I’m really looking forward to working with everyone at Relaxed. It’s an exciting time and I’m not 100% sure yet which projects I currently work on that I will still have time to maintain. In the next week or so I’ll be doing a blog post on all the libraries I currently work on and maintain (it’s a long list) and what their status is moving forward. I still maintain code I wrote long before I worked at Mozilla and have every intention of continuing to work on some of the projects I started at Mozilla.
One thing is certain. I’m not the guy who figures out how to test the browser any more. Windmill and Mozmill are important projects that I have every intention of supporting by making time for code reviews and community support but I won’t be available to put time in to new feature work and refactoring like I have in the past. Luckily there are solid communities behind both of these projects and I’m confident that there are people who can continue to drive them in the future.
For everyone who depends on me and the code I’ve written over the last few years I’ll be sure to keep you all up to date. And one thing I can promise is that if you want to fix anything in one my projects, fork it on github and send me a pull request and I will always find time to look at it
I’m getting all packed up and leaving Sunday for [EuroPython](http://www.europython.eu/) in Birmingham, UK.
This will be my first time at EuroPython and my first time in Europe!
I’ll be giving two talks, one on [Windmill](http://www.getwindmill.com) and one about [CouchDB](http://couchdb.apache.org/) and Python. The Windmill talk will be more or less the talk that I gave at [Open Source Bridge](http://opensourcebridge.org/) last week, which went very well. This is the first time I’ll be talking about CouchDB, the most exciting new technology on the web. The talk will mostly be about breaking our old data modeling habits that we developed to deal with SQL and what libraries and tools are available for interacting with CouchDB in Python.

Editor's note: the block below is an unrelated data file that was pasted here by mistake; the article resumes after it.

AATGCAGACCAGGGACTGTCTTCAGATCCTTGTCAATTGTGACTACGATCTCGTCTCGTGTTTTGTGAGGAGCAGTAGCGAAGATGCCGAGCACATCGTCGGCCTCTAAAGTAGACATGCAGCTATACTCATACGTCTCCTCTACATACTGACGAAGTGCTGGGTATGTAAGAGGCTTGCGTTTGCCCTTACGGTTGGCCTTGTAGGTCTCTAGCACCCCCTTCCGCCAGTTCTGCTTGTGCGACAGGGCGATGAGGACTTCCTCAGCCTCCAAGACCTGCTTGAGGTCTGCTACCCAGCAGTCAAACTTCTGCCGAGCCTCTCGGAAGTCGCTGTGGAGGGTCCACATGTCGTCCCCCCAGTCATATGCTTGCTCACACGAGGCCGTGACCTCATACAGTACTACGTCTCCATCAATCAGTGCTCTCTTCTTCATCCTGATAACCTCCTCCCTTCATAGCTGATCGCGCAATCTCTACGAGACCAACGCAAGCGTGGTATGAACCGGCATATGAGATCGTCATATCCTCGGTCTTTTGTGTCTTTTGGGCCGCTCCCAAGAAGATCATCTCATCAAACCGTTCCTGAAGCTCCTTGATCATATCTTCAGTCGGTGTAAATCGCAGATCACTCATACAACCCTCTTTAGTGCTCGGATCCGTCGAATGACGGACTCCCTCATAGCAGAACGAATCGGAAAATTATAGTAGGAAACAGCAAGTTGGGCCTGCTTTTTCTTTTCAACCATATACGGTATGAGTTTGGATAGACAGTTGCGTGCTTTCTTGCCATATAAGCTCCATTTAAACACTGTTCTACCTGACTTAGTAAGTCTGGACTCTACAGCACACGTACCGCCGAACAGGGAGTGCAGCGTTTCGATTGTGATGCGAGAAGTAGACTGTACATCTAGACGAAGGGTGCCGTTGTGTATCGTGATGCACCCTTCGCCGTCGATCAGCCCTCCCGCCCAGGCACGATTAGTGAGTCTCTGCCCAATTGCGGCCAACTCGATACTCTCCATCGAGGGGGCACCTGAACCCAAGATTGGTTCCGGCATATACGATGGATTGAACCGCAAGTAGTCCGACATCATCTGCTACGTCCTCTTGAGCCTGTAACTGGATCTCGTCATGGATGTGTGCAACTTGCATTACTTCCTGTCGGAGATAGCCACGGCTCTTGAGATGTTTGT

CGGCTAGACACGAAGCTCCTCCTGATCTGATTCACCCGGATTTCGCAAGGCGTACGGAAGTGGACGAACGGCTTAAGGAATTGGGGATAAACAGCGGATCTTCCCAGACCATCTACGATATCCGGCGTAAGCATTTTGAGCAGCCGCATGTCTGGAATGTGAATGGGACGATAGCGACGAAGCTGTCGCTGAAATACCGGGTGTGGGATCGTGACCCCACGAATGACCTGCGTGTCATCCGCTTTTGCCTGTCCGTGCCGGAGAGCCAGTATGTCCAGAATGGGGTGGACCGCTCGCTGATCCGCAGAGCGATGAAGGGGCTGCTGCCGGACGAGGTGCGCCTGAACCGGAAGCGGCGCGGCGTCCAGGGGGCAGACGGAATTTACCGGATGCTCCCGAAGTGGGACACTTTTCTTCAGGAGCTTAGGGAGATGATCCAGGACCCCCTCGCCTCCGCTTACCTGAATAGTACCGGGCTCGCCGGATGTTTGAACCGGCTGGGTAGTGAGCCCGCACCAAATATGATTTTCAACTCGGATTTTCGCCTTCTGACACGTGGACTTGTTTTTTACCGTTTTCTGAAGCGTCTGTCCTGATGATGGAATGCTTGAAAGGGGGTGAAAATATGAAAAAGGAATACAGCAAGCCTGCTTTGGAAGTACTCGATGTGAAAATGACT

I will also be in London for a few extra days after the conference so anyone interested in a meetup should ping me.
I’ll be leaving tomorrow morning for [Open Source Bridge](http://opensourcebridge.org/) in Portland, Oregon.
I’m putting together a new [Windmill talk](http://opensourcebridge.org/sessions/36) that tries to incorporate all the feedback we’ve received over the last year of speaking which I’ll be presenting on Thursday.
Mozilla is also a [sponsoring](http://opensourcebridge.org/sponsors/) the conference and there is going to be some great [Firefox related sprints in the hacker lounge](http://opensourcebridge.org/wiki/Hacker_Lounge). Dietrich is also giving what sounds like an awesome talk on extending Firefox called [Firefox Switchblade](http://opensourcebridge.org/sessions/251).
Hope to see you all there!